When David Ulevitch tweeted a screenshot of this post by Lead Edge Capital, I had a laugh. It’s quite true that companies report the best metrics they can conjure.
When taken from the perspective of an investor in public companies, this commentary is understandable. We all remember constructs like WeWork’s Community Adjusted EBITDA.
From the perspective of an early-stage entrepreneur, however, there are many unknowns. Good cash profits may be an end-state for the business, but other leading indicators must be used to understand and communicate the reality of the business and its future.
Lead Edge describes metrics well, though a business goes beyond its metrics. Imagine a list of layers from 1 (the most lagging indicator, cash profit) to n (the most leading indicator of all, the vision and initiative of the founder). It may look roughly like:
1. Cash profit
3. Rate of revenue change over time
4. Product development that will secure future revenue
5. Velocity of product development that will lead to greater capability
6. Quality of team that will execute that product velocity
7. Ability of team to hire great teammates
… and so on …
n. Vision and initiative of the founder
It’s crucial to remember that this is an information problem. Just because an iconic company like Amazon once had no profit (and at the very beginning, no revenue or product!) does not mean that it won’t amount to something great in the end.
For an outsider looking in, the more layers deep they can accurately observe, the more accurate their predictions about future outcomes will become. In theory, with a proper understanding of each layer 1→n, investors, hires, and founders alike could see the future, if not for unexpected external events such as changes to a market, technological changes, or economic factors.
A fun exercise may be assigning a “lag time” to each layer. For a generic startup, perhaps cash profit is a decade lagging from action taken today. It takes a while for team quality to become product quality, to become sales quality, and so on. Perhaps revenue is a year or two lagging from product development.
The investment process of one firm that focuses on hypothetical layers 1-5 would have a strictly longer “lag time” having their assessments (in)validated than a firm that figures out how to properly see and analyze layers 6-7 as well, as long as both firms are on par in terms of decision-making capability.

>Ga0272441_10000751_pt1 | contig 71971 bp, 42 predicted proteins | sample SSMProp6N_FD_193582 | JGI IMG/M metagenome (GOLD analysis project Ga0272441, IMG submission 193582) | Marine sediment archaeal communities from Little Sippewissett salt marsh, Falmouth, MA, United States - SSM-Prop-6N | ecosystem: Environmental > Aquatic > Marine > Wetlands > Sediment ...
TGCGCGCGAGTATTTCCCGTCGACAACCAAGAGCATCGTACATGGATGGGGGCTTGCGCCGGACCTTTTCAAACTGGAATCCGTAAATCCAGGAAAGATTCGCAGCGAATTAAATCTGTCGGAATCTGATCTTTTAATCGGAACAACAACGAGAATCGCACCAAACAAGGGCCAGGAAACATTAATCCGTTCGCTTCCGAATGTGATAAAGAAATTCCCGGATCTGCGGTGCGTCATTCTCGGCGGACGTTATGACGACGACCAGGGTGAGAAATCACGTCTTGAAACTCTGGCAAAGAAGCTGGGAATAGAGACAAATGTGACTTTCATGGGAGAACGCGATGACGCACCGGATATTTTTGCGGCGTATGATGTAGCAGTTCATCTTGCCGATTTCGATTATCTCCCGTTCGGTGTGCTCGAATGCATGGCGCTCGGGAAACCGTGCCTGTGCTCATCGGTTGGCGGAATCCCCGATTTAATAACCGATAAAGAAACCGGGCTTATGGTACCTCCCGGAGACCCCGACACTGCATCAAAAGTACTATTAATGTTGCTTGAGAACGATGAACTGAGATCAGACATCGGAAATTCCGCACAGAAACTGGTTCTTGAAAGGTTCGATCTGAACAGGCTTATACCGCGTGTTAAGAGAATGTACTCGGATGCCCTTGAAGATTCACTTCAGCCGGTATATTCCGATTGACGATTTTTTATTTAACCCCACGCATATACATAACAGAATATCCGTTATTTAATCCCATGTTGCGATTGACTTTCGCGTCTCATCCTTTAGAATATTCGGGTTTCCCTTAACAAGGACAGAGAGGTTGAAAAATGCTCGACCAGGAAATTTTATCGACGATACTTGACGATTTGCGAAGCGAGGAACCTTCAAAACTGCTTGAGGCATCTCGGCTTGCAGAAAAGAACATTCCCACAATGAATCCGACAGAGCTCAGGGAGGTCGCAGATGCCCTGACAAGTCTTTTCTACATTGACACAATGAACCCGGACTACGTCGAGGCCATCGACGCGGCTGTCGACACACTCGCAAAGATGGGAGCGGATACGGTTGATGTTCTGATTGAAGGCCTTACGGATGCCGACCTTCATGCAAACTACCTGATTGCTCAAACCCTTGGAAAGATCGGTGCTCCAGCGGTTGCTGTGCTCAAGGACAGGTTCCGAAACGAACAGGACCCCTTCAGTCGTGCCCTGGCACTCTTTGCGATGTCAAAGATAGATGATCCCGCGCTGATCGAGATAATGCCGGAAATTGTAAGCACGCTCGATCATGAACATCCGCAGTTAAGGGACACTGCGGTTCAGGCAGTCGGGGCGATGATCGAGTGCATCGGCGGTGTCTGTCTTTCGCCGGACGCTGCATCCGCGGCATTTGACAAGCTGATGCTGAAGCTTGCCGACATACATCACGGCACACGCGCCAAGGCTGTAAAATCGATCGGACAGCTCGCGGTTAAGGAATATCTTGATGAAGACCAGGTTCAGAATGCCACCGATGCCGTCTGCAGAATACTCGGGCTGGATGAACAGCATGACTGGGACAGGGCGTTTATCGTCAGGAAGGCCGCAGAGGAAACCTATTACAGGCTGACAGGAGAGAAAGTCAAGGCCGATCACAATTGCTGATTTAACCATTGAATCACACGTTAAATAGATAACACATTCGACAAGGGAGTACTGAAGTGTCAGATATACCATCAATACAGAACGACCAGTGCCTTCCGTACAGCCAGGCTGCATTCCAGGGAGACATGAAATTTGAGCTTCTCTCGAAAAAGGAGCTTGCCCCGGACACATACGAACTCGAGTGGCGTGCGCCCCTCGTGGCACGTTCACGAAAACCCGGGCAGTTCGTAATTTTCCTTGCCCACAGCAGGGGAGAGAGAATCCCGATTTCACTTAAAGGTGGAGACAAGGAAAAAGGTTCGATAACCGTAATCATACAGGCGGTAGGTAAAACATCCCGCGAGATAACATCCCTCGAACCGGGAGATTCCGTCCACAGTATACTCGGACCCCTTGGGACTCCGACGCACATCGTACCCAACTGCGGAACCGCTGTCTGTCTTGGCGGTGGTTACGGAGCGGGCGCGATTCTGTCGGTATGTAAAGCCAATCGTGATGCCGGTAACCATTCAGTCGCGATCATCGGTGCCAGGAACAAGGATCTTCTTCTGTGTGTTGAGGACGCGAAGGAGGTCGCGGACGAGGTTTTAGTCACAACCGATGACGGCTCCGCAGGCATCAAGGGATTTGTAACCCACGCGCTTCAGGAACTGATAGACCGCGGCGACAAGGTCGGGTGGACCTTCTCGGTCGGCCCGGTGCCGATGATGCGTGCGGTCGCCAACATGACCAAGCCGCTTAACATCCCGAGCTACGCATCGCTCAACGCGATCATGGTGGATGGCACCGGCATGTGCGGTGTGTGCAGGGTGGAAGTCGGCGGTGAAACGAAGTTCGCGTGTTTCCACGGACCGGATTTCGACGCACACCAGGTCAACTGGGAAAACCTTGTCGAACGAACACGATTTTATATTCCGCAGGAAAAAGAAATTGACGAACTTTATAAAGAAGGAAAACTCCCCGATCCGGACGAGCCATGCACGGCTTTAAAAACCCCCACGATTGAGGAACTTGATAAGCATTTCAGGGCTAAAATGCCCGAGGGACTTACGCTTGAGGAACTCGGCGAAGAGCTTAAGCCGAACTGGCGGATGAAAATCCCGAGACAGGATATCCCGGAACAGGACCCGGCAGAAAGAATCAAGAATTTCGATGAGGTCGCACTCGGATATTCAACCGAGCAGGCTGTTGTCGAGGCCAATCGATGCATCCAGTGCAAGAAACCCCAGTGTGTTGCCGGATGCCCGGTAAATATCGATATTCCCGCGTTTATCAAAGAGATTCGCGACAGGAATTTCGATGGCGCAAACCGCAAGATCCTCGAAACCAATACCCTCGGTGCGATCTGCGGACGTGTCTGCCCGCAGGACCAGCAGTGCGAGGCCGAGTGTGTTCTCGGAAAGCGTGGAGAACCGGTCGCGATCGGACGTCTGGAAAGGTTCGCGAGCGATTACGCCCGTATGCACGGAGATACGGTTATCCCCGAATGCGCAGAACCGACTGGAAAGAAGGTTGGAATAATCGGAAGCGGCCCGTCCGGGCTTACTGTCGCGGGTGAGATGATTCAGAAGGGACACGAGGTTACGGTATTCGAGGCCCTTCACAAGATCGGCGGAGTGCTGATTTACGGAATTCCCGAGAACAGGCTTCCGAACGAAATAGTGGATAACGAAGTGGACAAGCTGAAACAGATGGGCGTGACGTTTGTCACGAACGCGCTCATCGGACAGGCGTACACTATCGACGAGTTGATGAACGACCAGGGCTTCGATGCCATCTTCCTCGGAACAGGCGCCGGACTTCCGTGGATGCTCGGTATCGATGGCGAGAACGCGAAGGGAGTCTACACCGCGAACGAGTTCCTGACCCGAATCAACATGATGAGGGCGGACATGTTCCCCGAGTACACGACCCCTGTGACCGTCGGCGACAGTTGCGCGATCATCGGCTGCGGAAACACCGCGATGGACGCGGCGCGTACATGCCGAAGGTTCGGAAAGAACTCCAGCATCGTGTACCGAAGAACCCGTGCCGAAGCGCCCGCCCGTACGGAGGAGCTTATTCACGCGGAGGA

Many of the entrepreneurs I work with are well aware of this reality. The best investors will offer the most attractive terms when they can look towards the nth layer and see the core of the organism that is a business for what it really is. Likewise, the best hires will want to join something special as early as possible if they can pull back the curtain and see what’s about to happen. Deeper understanding of each layer leads to efficient markets, and helps everybody while hurting nobody.
In the long run, entrepreneurs benefit from the robust nature of “nth layer conviction.” If an investor backs a startup because of its growth metrics, the investor may lose conviction if circumstances change. But if the conviction comes from the nth layer, the founders themselves, support networks will tend to have more enduring support through the inevitable bumps in the road.
The responsibility to strive towards “nth layer thought” is shouldered by everyone. Entrepreneurs should take great pain to communicate the entire stack to those who can hear and synthesize the message.
Given a stack that’s well-communicated by entrepreneurs, investors need to act on information that’s more qualitative than quantitative in nature. This comes in a number of forms, for example:
- Aligning decision-making process — ultimately one investor on a team is likely to have 10x the visibility into the deeper layers of a company. Giving that one investor leeway to act on that information is critical, since the qualitative data is harder to communicate than the surface level quantitative metrics. For example: Benchmark famously has the partnership vote on deals, but the lead partner still has the authority to invest even if the rest of the partnership does not reach a majority Yes vote. The partners trust each other to know the truth and act on it when there’s an intangible spark that’s hard for newly-introduced colleagues to understand.
- Spending time with teams more than data rooms — there is certainly room for innovation in the “relationship business.” The venture world tends to rely on rotating guests of dinner guests to mix and match potential future founders. But observing founders beyond formal events and pitch meetings is an art that has yet to be mastered.
- Building deep context long before funding events — at Contrary, we take great pain to build deep personal relationships with founders years before they start companies. We’ve even made large growth investments in late-stage unicorns having known the founder since they were an undergraduate student. Building the formal systems to engage with founders, executive teams, and early hires personally requires a degree of preparation and longevity to be successful, but when it works, the information advantage is profound.
Luckily there is strong financial incentive for an investor to gain an edge. We will never go back to the era where truly exceptional companies would receive a single term-sheet in the early days. The venture ecosystem has significantly professionalized (and capitalized) itself over the past decade. Modern investors need to either 1) generate superior relationships and power to win deals that are known to be high-quality by others, or 2) generate the information advantage to build higher conviction earlier. Failing to do one of these will lose deals, and lose money.
What better way to win than by being a Nth Layer Investor rather than a 1st Layer Investor?